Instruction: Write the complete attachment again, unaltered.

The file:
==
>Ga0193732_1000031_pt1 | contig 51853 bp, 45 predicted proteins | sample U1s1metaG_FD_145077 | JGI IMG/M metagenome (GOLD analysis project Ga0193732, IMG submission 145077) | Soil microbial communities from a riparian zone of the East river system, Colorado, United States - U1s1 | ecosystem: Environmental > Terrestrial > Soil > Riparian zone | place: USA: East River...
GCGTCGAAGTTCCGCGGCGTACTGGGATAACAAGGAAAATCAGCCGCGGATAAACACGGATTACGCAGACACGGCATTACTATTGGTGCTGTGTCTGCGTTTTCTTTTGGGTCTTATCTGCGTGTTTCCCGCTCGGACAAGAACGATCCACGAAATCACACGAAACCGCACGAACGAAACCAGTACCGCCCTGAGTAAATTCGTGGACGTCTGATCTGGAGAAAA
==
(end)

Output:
>Ga0193732_1000031_pt1 | contig 51853 bp, 45 predicted proteins | sample U1s1metaG_FD_145077 | JGI IMG/M metagenome (GOLD analysis project Ga0193732, IMG submission 145077) | Soil microbial communities from a riparian zone of the East river system, Colorado, United States - U1s1 | ecosystem: Environmental > Terrestrial > Soil > Riparian zone | place: USA: East River...
GCGTCGAAGTTCCGCGGCGTACTGGGATAACAAGGAAAATCAGCCGCGGATAAACACGGATTACGCAGACACGGCATTACTATTGGTGCTGTGTCTGCGTTTTCTTTTGGGTCTTATCTGCGTGTTTCCCGCTCGGACAAGAACGATCCACGAAATCACACGAAACCGCACGAACGAAACCAGTACCGCCCTGAGTAAATTCGTGGACGTCTGATCTGGAGAAAA